The main symptom is an intense itch. Scratching only provides temporary relief, and leads to more itching and scratching (the itch-scratch cycle), which can worsen eczema and make the skin more vulnerable to infection. Scratching in response to itch can cause some of the changes seen on the skin in eczema.

The intense itch is very uncomfortable, can be severe enough to interfere with sleep, and negatively impact on the quality of life of the person affected, as well as his/her family. Some people with more pronounced eczema can also experience social embarrassment due to the visibility of their condition. Typically atopic eczema goes through phases of being severe, then less severe. During a flare up', when eczema is very active, symptoms such as redness, dryness and itch worsen, while at other times, symptoms settle.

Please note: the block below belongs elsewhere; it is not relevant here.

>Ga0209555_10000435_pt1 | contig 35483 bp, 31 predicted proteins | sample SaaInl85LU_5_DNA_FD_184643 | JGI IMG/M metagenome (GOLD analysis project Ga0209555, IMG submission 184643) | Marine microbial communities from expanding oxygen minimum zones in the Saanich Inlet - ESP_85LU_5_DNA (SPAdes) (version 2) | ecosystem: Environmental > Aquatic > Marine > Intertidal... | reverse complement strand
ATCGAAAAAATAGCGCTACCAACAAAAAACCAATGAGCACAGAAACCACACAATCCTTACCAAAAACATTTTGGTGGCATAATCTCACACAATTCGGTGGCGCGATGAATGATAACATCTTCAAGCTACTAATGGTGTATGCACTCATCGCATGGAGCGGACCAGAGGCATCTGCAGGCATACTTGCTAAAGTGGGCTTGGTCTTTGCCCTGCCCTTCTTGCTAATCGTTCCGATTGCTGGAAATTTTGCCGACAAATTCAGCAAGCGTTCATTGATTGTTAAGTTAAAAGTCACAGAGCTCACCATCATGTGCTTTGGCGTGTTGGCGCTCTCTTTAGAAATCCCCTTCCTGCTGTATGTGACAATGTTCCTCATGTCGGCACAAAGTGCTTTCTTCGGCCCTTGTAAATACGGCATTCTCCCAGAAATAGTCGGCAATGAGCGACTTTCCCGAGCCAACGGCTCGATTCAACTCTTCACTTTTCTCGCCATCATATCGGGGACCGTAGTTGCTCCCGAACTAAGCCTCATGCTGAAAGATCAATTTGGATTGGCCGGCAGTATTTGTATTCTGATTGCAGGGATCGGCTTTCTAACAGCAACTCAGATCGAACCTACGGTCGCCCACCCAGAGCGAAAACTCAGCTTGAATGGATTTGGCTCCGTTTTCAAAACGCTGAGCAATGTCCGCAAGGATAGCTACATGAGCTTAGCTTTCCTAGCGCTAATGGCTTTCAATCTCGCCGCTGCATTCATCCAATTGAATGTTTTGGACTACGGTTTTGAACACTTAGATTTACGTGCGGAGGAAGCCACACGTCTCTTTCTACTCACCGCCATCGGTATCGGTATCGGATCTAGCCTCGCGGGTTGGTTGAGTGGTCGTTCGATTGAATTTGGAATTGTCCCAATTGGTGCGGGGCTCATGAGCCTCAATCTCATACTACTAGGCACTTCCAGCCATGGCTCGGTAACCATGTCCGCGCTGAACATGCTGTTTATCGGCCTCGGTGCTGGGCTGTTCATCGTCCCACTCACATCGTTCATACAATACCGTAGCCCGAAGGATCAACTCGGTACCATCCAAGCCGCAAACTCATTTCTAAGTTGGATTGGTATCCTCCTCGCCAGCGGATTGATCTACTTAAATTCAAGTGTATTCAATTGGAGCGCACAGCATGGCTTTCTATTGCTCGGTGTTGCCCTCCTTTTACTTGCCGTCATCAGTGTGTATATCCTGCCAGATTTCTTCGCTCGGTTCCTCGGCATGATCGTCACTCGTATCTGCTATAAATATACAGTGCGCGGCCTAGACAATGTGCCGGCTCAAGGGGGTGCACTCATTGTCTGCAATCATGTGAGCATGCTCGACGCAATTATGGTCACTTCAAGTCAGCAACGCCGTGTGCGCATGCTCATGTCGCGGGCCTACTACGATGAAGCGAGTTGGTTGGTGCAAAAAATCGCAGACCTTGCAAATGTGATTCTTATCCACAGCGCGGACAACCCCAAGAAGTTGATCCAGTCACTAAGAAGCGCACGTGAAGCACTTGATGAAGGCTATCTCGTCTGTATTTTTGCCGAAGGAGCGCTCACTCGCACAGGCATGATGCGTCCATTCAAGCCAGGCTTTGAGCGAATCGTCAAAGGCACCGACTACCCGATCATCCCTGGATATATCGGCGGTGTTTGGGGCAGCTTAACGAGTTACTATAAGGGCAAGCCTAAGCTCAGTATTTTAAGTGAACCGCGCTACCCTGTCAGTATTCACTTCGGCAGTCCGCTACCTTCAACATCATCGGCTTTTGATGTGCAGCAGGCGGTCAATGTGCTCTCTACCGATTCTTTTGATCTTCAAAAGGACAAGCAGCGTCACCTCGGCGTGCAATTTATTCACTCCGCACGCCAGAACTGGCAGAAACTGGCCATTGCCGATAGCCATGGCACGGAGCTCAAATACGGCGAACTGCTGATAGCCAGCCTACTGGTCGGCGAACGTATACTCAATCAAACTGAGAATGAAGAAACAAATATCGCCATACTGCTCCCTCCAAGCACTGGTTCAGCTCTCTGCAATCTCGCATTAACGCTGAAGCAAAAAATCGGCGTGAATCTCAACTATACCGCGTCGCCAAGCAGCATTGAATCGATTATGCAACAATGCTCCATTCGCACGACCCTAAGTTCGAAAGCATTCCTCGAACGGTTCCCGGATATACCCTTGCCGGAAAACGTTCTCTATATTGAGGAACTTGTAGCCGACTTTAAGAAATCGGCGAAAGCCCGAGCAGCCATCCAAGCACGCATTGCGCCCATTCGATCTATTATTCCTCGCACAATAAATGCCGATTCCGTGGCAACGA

Eczema triggers

Irritants and allergens

Atopic eczema can be triggered or aggravated by exposure to a number of environmental irritants or allergens. Common irritants include soap, bubble bath, shampoo, laundry detergents, fragrances, clothing that feels itchy' next to the skin (e.g. wool), changes in temperature, or allergens like animal dander, the house dust mite or pollen, but sometimes no cause can be identified.

Stress

Emotional stress can aggravate eczema. Finding ways to reduce stress may lessen the frequency and, hopefully, the intensity of the flare-ups. Whilst stress is associated with flares of atopic eczema, it is not yet fully understood.

Infection Atopic skin is more vulnerable to infection and infection is often associated with a worsening of eczema. Seek urgent medical advice if skin becomes:

  • Wet or weepy, with yellow/brownish crusts
  • Very sore, with clusters of painful itchy blisters, particularly if there has been contact with someone who has a cold sore

Managing eczema